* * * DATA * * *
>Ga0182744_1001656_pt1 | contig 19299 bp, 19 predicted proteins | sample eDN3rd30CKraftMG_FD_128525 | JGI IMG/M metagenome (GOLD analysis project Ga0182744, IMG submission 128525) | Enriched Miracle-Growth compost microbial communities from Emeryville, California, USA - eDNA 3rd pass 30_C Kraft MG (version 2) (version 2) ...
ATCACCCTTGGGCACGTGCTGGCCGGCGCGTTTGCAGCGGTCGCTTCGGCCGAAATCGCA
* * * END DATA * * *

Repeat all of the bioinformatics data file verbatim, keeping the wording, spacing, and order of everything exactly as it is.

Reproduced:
>Ga0182744_1001656_pt1 | contig 19299 bp, 19 predicted proteins | sample eDN3rd30CKraftMG_FD_128525 | JGI IMG/M metagenome (GOLD analysis project Ga0182744, IMG submission 128525) | Enriched Miracle-Growth compost microbial communities from Emeryville, California, USA - eDNA 3rd pass 30_C Kraft MG (version 2) (version 2) ...
ATCACCCTTGGGCACGTGCTGGCCGGCGCGTTTGCAGCGGTCGCTTCGGCCGAAATCGCA